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MIC’s Dean of Education awarded tender to investigate Irish Special Education System over 100 years

Professor Emer Ring

The National Council for Special Education has awarded Professor Emer Ring, Dean of Education at Mary Immaculate College (MIC), the tender to investigate and document the Special Education System in Ireland over the century between 1922 and 2022. The awarding of the tender follows on from the work and research by Professor Ring in the area of special education, particularly publishing widely in the area of special education policy and practice. Prof. Ring has also worked extensively in the area of autism and has recently appointed to the Board of Directors of AsIAm, Ireland’s National Autism Charity.

The research will look at the hundred years of special education in Ireland since the foundation of the state. Welcoming the opportunity to lead this timely project, Professor Ring said: “While clearly influenced by international developments, the evolution of the special education system in Ireland over the last 100 years is characterised by historical, cultural, social, legal and political factors distinctively related to the Irish context. As we prepare to mark the centenary of the foundation of the state, it’s timely that we remember all of those who contributed to understanding that all children learn differently and that meaningfully including all children in our education system must continue to be our priority. As we all emerge from the grip of the global pandemic, never has prioritising the creation of an education system where all children are enabled to flourish been more critical.”

Commenting on the research she is about to undertake, Professor Ring said: “The role of the National Council for Special Education has been central to the evolution of special education policy and practice in more recent decades as it seeks to realise a vision of a society where children and adults with special educational needs receive an education that enables them to achieve their full potential.”

In addition to engaging in a rigorous literature review related focused on understanding key influences that shaped special education provision over the last hundred years, Professor Ring will also be inviting key stakeholders who have been involved in policy formation, implementation and evaluation and most importantly those who have experienced the special education system to contribute to the project.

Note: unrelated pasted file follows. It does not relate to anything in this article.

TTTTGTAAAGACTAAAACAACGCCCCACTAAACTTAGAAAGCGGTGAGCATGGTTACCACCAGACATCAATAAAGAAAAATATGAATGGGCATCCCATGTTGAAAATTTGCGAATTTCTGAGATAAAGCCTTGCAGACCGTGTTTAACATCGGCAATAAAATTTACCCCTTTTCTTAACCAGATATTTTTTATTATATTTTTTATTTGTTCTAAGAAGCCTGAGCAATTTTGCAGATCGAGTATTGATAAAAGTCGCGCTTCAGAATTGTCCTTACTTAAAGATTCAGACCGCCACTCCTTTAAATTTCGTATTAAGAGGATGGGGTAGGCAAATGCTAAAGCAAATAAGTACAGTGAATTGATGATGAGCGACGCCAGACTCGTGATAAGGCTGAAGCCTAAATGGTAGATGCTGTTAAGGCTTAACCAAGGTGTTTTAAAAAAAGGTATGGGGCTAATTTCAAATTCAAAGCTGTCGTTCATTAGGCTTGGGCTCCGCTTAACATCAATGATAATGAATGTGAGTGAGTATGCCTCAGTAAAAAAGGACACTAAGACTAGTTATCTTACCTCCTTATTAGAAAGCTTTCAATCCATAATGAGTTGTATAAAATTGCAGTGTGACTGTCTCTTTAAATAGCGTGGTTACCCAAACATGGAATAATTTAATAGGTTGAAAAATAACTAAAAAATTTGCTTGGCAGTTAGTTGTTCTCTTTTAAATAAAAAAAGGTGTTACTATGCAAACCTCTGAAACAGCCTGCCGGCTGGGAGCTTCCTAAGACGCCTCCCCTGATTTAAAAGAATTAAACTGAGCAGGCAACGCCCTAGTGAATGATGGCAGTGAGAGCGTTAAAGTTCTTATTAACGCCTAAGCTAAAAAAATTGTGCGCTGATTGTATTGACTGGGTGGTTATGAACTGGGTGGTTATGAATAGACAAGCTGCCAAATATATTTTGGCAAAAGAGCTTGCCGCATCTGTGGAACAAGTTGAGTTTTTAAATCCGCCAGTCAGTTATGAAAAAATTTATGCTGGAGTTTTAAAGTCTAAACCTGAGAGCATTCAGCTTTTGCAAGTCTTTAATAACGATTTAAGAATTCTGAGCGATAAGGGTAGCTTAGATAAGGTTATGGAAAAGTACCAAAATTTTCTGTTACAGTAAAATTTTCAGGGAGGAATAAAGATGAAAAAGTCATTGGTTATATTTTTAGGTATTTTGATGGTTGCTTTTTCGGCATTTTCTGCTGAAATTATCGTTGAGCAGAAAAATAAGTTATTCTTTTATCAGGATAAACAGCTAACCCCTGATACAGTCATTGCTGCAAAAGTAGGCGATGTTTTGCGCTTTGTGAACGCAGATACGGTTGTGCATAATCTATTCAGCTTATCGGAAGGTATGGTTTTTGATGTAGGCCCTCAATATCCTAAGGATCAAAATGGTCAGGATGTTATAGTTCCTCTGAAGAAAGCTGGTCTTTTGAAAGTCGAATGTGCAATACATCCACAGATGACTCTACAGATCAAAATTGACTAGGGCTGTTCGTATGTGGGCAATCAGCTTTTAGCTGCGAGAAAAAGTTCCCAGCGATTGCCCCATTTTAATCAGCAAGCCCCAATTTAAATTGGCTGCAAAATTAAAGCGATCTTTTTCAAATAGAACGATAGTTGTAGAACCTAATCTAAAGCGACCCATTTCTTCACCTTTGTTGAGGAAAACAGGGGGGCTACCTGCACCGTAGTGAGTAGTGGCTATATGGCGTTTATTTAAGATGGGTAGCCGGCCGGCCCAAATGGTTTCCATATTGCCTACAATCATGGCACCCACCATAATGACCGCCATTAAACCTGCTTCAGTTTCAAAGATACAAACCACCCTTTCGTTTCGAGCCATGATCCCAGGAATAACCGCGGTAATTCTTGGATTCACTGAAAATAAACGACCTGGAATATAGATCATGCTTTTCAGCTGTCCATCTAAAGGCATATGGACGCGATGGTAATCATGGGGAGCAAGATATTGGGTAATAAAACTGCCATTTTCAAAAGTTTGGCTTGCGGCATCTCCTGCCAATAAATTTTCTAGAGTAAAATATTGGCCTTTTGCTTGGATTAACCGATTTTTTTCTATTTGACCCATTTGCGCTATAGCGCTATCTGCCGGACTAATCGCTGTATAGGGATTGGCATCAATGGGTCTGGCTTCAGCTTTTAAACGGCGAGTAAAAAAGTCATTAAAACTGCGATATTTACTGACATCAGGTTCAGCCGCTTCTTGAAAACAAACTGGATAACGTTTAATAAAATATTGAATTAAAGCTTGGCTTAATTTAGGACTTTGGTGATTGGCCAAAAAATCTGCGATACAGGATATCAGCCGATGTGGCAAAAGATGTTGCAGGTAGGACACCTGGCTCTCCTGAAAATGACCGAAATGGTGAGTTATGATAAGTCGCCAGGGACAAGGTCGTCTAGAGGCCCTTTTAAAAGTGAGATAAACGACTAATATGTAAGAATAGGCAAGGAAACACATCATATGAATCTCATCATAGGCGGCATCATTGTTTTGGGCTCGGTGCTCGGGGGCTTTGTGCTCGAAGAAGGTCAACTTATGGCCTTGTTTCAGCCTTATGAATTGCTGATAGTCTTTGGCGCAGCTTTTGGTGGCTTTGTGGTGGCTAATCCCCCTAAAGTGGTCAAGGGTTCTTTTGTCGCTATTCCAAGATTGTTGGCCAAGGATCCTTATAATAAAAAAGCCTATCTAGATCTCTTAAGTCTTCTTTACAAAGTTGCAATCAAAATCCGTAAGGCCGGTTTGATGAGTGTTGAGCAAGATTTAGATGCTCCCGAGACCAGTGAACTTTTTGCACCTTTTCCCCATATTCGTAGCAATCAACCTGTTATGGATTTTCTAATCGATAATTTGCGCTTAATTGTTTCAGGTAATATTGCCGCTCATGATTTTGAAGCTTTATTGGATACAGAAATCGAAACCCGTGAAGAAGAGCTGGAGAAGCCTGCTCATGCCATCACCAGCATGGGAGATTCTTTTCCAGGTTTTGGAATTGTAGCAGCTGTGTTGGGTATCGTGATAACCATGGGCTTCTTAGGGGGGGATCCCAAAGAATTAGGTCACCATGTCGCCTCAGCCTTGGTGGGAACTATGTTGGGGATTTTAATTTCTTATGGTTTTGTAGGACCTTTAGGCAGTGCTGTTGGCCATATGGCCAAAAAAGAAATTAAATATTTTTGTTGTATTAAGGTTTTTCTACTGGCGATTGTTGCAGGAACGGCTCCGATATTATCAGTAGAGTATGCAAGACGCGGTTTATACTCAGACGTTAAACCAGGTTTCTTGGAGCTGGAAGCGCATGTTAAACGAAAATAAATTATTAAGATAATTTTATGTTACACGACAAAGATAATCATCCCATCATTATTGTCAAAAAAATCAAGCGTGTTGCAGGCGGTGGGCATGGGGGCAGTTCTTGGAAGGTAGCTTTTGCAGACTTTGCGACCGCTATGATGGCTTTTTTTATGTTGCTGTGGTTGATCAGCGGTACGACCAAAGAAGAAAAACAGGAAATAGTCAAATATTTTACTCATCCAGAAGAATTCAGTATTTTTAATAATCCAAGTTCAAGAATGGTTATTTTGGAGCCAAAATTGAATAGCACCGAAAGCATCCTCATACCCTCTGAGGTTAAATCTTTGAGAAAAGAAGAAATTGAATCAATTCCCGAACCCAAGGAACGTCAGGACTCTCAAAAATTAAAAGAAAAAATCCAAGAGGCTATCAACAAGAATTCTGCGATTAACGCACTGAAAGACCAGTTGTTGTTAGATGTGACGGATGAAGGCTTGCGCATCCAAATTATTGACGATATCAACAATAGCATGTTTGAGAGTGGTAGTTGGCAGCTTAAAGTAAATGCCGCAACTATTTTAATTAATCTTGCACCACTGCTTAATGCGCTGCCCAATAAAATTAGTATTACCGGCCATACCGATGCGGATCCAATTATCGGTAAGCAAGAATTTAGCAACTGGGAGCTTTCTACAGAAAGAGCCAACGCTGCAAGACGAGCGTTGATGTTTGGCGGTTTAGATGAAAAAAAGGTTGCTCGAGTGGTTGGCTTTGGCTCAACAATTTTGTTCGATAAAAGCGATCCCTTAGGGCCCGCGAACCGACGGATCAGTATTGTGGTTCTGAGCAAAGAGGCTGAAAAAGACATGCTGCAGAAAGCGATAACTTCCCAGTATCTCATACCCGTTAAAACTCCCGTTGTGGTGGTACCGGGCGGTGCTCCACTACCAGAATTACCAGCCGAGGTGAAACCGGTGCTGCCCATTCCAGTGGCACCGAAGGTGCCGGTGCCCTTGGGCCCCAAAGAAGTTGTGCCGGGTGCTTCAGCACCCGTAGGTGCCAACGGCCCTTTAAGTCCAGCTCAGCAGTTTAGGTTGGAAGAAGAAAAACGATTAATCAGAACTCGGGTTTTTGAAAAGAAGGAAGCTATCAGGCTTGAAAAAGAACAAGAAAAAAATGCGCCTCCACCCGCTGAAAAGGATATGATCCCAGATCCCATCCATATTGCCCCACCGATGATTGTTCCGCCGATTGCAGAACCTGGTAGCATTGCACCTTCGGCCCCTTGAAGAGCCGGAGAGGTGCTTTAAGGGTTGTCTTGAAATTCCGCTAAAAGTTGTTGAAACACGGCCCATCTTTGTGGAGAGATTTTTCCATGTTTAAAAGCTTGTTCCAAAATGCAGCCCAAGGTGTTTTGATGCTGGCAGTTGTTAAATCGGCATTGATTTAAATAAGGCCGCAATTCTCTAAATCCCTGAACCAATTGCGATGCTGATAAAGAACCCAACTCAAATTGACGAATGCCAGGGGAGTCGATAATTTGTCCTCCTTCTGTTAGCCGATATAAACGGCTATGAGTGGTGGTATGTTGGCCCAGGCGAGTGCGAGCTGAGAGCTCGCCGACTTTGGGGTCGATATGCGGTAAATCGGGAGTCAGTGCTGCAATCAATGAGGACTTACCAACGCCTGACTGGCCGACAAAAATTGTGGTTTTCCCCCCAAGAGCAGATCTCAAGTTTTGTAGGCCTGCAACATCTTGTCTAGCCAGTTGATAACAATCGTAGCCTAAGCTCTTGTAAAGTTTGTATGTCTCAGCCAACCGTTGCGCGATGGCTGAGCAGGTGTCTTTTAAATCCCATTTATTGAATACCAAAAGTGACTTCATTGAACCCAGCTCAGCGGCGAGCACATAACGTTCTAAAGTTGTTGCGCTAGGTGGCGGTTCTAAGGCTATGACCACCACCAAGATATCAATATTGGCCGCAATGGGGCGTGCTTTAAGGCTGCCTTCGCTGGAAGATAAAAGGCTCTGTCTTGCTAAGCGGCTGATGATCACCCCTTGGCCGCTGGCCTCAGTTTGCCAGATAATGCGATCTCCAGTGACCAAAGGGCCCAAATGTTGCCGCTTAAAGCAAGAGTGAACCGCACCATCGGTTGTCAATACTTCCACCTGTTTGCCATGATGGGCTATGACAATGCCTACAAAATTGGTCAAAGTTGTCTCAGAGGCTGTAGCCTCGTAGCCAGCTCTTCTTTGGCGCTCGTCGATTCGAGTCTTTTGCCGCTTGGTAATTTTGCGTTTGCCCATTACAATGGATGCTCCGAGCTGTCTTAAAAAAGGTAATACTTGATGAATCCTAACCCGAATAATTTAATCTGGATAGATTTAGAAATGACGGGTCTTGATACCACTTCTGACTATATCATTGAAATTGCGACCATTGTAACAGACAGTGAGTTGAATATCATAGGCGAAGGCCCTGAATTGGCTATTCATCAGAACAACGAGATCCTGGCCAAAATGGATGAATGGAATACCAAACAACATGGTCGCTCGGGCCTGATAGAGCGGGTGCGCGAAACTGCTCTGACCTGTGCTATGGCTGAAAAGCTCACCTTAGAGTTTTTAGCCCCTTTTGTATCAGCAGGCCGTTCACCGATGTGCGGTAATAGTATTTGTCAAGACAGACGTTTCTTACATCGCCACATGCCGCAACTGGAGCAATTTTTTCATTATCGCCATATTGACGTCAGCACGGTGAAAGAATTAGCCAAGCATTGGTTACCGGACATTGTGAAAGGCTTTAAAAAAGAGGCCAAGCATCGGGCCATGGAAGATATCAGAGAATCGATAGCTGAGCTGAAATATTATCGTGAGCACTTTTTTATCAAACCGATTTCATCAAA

The project will involve documenting the introduction of the national school system, the education system in place at the foundation of the Irish Free State in 1922, its evolution through the subsequent decades and the parallel development of the special education system from a segregated model of special schooling, to integrated and more recent inclusive models of schooling for children with special educational needs. This will also require contextualising within broader international contexts and trends, which contributed significantly to the consolidation of special education provision in Ireland and the associated role of international human rights instruments and conventions.

Dr Patrick F. O’Donovan, noted author of texts relating to the establishment of the Irish Education System, will join Professor Ring as a Learning Partner on the research project. Commenting on the importance of the research, Dr O’Donovan said: “A key aspect of Ireland’s history of education provision in recent decades has been the development of special education and a modern approach to meeting particular learning needs of children and young people. In the early years of independence as a country, Ireland’s provision was based largely on the practice and provision deriving from the former era. New thinking and more considered attitudes shaped the gradual improvement of services and provision . A remarkable transition in the special education sector has occurred over the past sixty years and a bright future seems assured for this crucial aspect of educational provision which is so patently a fundamental aspect of society’s inclusive care for all its citizens.”

Prof Ring concluded that “in Ireland, like many other countries, the journey to understanding that all children can learn if they are appropriately helped to do, has been one with many twists and turns. Through recording this journey, I hope that as an education system and a society, we can learn much from the history of the past and thereby chart a promising and bright future for all our children.”